IMPORTANT NOTICE

The built project was funded by the California’s Tobacco Tax Fund (Proposition 99) from 1999-2007, and in that time, developed numerous resources about cessation and prevention of tobacco use by construction and blue collar workers.  Many of these materials are still available in hard copy through the Tobacco Education Clearinghouse of California (TECC):  www.tobaccofreecatalog.org  (search for “union”).

We are pleased to have received funding from Pfizer to update the website and select materials.  Please contact us at [email protected] if you have any questions.



August 1, 2004

"...the body begins to heal"

Asbestos and lead are just two of the toxics used in construction that now must be removed. Careful abatement of these and other toxics can create a healthy building or worksite. Your body's health can also be restored by eliminating your exposure to the toxics in tobacco. The 2004 Surgeon General's Report emphasizes that quitting smoking has immediate health benefits. "Within minutes and hours after smokers inhale that last cigarette, their bodies begin a series of changes that continue for years."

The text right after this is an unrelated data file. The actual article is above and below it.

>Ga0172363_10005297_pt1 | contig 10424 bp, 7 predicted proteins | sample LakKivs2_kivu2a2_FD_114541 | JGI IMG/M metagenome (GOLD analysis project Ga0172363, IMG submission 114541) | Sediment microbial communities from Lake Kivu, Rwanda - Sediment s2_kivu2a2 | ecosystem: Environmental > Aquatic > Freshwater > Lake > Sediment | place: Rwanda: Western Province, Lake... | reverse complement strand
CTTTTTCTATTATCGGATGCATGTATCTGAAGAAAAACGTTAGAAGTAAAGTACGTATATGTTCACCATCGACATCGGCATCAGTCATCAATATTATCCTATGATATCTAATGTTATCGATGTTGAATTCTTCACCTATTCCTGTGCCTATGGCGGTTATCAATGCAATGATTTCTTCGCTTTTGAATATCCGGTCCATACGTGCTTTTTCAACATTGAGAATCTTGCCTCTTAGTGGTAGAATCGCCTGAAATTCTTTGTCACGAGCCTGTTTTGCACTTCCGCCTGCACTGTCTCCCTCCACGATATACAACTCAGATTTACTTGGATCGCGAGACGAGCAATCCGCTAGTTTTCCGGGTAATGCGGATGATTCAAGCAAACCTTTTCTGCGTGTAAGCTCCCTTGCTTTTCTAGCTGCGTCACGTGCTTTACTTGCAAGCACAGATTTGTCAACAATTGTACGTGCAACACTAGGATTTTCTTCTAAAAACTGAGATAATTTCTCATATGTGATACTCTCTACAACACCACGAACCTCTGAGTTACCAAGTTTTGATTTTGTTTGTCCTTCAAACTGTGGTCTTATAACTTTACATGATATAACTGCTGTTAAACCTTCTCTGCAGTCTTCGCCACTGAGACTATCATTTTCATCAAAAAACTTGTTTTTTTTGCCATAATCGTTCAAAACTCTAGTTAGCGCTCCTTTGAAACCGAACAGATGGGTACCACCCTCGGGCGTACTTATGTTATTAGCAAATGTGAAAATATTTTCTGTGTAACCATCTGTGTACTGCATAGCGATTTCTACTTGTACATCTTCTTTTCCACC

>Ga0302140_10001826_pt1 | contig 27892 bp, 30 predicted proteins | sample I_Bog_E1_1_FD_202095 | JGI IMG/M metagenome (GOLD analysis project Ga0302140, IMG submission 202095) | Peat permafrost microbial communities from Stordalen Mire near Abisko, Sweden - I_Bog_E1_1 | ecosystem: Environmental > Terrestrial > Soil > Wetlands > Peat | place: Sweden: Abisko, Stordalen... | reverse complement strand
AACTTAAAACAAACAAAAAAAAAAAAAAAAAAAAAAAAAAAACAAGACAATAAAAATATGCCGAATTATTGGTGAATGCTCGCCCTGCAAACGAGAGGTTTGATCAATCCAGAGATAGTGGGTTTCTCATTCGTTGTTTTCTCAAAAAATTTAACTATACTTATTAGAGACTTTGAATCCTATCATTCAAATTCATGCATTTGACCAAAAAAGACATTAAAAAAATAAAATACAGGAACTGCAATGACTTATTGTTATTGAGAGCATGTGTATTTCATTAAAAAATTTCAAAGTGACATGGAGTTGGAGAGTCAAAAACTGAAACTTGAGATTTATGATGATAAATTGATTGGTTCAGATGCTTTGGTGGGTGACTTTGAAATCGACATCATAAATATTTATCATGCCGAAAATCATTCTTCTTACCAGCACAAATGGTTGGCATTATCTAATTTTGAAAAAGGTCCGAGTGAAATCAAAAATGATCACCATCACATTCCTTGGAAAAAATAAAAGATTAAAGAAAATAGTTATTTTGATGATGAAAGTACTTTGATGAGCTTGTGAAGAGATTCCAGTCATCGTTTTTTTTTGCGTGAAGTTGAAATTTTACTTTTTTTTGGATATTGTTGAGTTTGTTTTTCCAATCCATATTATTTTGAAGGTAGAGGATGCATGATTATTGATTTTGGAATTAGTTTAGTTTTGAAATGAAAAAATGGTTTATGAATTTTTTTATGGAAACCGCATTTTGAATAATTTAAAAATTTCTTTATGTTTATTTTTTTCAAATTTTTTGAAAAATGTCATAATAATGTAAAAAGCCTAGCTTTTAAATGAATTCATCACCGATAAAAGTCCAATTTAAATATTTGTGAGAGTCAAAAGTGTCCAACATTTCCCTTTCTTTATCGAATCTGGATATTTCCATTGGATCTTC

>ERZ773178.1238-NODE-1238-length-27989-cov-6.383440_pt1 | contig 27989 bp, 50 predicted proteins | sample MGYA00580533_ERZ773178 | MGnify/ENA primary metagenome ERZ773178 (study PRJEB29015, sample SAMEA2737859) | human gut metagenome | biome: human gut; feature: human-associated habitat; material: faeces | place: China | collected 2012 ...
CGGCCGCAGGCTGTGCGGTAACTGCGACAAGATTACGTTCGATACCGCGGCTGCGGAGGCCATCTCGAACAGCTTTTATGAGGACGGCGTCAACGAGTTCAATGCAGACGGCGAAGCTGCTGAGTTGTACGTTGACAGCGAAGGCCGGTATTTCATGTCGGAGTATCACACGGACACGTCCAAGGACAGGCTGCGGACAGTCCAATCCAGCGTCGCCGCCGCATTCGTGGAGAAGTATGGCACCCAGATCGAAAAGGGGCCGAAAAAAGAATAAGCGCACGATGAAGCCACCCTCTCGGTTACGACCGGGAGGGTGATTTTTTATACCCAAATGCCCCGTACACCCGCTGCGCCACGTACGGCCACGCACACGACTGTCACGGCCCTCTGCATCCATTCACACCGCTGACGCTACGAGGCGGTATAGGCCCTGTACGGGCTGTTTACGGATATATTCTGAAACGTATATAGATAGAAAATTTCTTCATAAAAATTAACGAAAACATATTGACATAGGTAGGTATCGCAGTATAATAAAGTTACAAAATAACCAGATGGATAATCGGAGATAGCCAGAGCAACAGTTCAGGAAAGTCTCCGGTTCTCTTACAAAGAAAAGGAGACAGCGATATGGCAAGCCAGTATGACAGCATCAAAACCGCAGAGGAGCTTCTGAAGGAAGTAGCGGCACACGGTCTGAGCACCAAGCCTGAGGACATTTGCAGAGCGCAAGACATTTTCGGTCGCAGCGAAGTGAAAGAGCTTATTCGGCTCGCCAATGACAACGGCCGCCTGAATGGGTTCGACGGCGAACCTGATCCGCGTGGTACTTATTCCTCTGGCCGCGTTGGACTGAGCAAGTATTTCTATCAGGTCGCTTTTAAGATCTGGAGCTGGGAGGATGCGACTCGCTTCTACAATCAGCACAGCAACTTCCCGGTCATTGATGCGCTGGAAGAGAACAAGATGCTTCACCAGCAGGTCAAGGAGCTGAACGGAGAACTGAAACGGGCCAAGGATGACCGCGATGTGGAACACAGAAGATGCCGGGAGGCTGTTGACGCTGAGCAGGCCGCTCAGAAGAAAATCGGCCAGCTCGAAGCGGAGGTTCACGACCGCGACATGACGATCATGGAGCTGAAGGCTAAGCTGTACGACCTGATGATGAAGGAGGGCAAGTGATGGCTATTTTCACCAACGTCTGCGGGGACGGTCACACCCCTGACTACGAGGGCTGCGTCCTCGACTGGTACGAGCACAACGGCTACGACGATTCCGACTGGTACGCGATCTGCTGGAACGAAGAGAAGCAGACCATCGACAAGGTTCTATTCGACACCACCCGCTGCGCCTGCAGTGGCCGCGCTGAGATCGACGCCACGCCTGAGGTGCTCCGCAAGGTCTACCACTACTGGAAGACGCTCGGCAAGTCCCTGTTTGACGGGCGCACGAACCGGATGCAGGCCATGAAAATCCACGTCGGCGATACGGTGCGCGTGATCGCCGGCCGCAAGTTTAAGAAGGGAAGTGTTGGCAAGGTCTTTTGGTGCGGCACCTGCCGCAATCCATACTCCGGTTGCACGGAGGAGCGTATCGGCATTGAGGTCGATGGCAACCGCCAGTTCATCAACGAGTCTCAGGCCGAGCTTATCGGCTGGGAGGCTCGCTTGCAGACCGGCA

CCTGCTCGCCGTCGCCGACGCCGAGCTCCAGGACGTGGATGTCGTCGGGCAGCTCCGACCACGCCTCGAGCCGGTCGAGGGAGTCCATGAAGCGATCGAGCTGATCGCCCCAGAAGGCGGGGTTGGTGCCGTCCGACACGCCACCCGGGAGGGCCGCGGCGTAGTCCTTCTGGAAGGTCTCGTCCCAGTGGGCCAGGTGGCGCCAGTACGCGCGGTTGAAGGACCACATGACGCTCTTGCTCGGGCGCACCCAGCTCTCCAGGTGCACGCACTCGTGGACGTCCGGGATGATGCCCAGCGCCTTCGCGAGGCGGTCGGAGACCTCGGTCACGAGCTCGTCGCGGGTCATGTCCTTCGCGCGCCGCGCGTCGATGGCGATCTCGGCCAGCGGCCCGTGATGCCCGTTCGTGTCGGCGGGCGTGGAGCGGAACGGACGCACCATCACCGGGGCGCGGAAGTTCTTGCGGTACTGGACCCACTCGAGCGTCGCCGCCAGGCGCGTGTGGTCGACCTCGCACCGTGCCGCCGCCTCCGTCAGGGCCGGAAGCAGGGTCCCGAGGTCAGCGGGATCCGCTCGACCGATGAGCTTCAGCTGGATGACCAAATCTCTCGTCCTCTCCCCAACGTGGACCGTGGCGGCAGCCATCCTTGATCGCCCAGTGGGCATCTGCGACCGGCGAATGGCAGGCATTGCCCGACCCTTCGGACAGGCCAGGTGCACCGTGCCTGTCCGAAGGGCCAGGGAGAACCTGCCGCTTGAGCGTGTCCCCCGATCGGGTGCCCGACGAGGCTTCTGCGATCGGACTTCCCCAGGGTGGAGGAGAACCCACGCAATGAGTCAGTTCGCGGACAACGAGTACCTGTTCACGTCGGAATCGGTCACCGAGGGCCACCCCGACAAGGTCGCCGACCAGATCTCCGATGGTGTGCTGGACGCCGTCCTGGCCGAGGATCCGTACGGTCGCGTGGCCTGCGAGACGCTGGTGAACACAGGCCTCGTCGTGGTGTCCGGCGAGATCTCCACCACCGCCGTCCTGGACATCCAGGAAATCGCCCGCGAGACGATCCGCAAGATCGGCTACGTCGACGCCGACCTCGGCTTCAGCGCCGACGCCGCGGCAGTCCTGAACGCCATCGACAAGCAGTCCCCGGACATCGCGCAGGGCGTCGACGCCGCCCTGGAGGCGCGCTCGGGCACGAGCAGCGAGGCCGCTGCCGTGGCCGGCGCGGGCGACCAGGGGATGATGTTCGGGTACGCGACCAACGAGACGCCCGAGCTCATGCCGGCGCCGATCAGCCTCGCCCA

In 20 minutes the heart rate will drop.

In 12 hours the carbon monoxide level in the blood drops to normal.

After 2 weeks lung function begins to improve.

After 1 month the coughing and shortness of breath decrease.

After 1 year the risk of heart attack is cut in half.

After 5 years the risk of stroke is the same as a nonsmoker.

After 10 years lung cancer risk is half that of a smoker. The risk of other cancers is greatly reduced.

After 15 years the risk of coronary heart disease is the same as a nonsmoker!

The Surgeon General reminds us that, "By quitting smoking today a smoker can have many healthier tomorrows." Focus on the good things that happen to your body and you can increase your ability to quit. To read the Surgeon General's Report see www.surgeongeneral.gov.

If you are ready to quit call
California Smokers Helpline
1-800-NO-BUTTS

Source: The Health Consequences of Smoking: A Report of the Surgeon General, 2004.